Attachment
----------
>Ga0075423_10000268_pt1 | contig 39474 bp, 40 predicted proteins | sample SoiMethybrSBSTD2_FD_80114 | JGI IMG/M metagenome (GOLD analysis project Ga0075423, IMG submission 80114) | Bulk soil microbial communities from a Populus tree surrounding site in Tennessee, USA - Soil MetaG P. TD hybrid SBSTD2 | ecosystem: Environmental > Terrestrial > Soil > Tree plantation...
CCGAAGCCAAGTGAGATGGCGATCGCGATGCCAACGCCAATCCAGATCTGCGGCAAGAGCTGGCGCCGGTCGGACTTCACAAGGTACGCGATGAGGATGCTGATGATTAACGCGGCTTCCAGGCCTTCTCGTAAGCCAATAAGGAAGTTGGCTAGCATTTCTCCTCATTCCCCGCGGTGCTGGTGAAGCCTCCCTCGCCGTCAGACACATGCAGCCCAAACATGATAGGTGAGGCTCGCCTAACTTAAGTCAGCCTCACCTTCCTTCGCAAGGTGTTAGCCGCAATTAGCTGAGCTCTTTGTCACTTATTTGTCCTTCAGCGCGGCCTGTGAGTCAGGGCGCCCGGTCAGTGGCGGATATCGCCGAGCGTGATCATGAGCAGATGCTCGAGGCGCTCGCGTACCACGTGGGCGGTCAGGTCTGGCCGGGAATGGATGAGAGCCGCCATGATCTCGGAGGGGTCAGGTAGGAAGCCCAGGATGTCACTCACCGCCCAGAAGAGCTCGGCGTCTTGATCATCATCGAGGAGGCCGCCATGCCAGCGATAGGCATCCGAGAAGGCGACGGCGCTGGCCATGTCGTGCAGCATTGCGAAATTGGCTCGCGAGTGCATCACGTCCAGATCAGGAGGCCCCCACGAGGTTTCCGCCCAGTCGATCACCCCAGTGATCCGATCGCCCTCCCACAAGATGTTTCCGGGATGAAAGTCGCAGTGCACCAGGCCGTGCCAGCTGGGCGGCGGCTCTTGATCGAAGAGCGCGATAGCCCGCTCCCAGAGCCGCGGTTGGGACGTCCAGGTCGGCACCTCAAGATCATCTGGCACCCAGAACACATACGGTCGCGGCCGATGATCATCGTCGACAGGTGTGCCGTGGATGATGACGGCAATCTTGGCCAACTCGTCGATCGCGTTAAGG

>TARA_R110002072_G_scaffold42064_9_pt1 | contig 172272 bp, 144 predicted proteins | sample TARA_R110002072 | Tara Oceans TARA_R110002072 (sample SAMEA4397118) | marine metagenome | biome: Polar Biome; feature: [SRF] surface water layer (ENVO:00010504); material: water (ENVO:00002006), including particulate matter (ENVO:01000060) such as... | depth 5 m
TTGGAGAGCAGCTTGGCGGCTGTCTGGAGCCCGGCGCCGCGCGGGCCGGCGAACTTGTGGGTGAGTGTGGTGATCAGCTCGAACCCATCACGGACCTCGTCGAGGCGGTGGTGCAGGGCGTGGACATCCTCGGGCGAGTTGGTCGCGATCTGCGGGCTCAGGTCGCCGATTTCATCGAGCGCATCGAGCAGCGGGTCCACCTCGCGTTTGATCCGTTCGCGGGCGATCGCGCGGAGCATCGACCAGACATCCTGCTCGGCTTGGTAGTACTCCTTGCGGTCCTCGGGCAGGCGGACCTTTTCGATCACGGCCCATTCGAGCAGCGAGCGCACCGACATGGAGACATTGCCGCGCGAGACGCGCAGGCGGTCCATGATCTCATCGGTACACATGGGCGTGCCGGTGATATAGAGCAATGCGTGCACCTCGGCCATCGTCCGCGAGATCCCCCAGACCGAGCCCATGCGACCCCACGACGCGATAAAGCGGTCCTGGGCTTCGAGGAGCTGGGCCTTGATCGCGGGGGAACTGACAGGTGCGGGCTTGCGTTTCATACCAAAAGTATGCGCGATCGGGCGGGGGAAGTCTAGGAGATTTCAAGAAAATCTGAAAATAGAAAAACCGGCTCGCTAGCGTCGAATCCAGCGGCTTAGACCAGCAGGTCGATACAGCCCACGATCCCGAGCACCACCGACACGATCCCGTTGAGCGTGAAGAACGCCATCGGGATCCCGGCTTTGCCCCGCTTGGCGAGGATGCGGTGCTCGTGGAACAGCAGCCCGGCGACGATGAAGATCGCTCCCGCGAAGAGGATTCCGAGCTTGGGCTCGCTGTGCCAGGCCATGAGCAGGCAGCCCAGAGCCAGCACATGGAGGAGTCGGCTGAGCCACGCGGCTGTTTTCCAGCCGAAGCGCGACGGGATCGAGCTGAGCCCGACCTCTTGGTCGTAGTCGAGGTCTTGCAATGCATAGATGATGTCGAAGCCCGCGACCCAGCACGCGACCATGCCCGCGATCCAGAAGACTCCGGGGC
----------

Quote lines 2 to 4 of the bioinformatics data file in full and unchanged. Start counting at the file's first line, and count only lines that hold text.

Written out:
CCGAAGCCAAGTGAGATGGCGATCGCGATGCCAACGCCAATCCAGATCTGCGGCAAGAGCTGGCGCCGGTCGGACTTCACAAGGTACGCGATGAGGATGCTGATGATTAACGCGGCTTCCAGGCCTTCTCGTAAGCCAATAAGGAAGTTGGCTAGCATTTCTCCTCATTCCCCGCGGTGCTGGTGAAGCCTCCCTCGCCGTCAGACACATGCAGCCCAAACATGATAGGTGAGGCTCGCCTAACTTAAGTCAGCCTCACCTTCCTTCGCAAGGTGTTAGCCGCAATTAGCTGAGCTCTTTGTCACTTATTTGTCCTTCAGCGCGGCCTGTGAGTCAGGGCGCCCGGTCAGTGGCGGATATCGCCGAGCGTGATCATGAGCAGATGCTCGAGGCGCTCGCGTACCACGTGGGCGGTCAGGTCTGGCCGGGAATGGATGAGAGCCGCCATGATCTCGGAGGGGTCAGGTAGGAAGCCCAGGATGTCACTCACCGCCCAGAAGAGCTCGGCGTCTTGATCATCATCGAGGAGGCCGCCATGCCAGCGATAGGCATCCGAGAAGGCGACGGCGCTGGCCATGTCGTGCAGCATTGCGAAATTGGCTCGCGAGTGCATCACGTCCAGATCAGGAGGCCCCCACGAGGTTTCCGCCCAGTCGATCACCCCAGTGATCCGATCGCCCTCCCACAAGATGTTTCCGGGATGAAAGTCGCAGTGCACCAGGCCGTGCCAGCTGGGCGGCGGCTCTTGATCGAAGAGCGCGATAGCCCGCTCCCAGAGCCGCGGTTGGGACGTCCAGGTCGGCACCTCAAGATCATCTGGCACCCAGAACACATACGGTCGCGGCCGATGATCATCGTCGACAGGTGTGCCGTGGATGATGACGGCAATCTTGGCCAACTCGTCGATCGCGTTAAGG

>TARA_R110002072_G_scaffold42064_9_pt1 | contig 172272 bp, 144 predicted proteins | sample TARA_R110002072 | Tara Oceans TARA_R110002072 (sample SAMEA4397118) | marine metagenome | biome: Polar Biome; feature: [SRF] surface water layer (ENVO:00010504); material: water (ENVO:00002006), including particulate matter (ENVO:01000060) such as... | depth 5 m
TTGGAGAGCAGCTTGGCGGCTGTCTGGAGCCCGGCGCCGCGCGGGCCGGCGAACTTGTGGGTGAGTGTGGTGATCAGCTCGAACCCATCACGGACCTCGTCGAGGCGGTGGTGCAGGGCGTGGACATCCTCGGGCGAGTTGGTCGCGATCTGCGGGCTCAGGTCGCCGATTTCATCGAGCGCATCGAGCAGCGGGTCCACCTCGCGTTTGATCCGTTCGCGGGCGATCGCGCGGAGCATCGACCAGACATCCTGCTCGGCTTGGTAGTACTCCTTGCGGTCCTCGGGCAGGCGGACCTTTTCGATCACGGCCCATTCGAGCAGCGAGCGCACCGACATGGAGACATTGCCGCGCGAGACGCGCAGGCGGTCCATGATCTCATCGGTACACATGGGCGTGCCGGTGATATAGAGCAATGCGTGCACCTCGGCCATCGTCCGCGAGATCCCCCAGACCGAGCCCATGCGACCCCACGACGCGATAAAGCGGTCCTGGGCTTCGAGGAGCTGGGCCTTGATCGCGGGGGAACTGACAGGTGCGGGCTTGCGTTTCATACCAAAAGTATGCGCGATCGGGCGGGGGAAGTCTAGGAGATTTCAAGAAAATCTGAAAATAGAAAAACCGGCTCGCTAGCGTCGAATCCAGCGGCTTAGACCAGCAGGTCGATACAGCCCACGATCCCGAGCACCACCGACACGATCCCGTTGAGCGTGAAGAACGCCATCGGGATCCCGGCTTTGCCCCGCTTGGCGAGGATGCGGTGCTCGTGGAACAGCAGCCCGGCGACGATGAAGATCGCTCCCGCGAAGAGGATTCCGAGCTTGGGCTCGCTGTGCCAGGCCATGAGCAGGCAGCCCAGAGCCAGCACATGGAGGAGTCGGCTGAGCCACGCGGCTGTTTTCCAGCCGAAGCGCGACGGGATCGAGCTGAGCCCGACCTCTTGGTCGTAGTCGAGGTCTTGCAATGCATAGATGATGTCGAAGCCCGCGACCCAGCACGCGACCATGCCCGCGATCCAGAAGACTCCGGGGC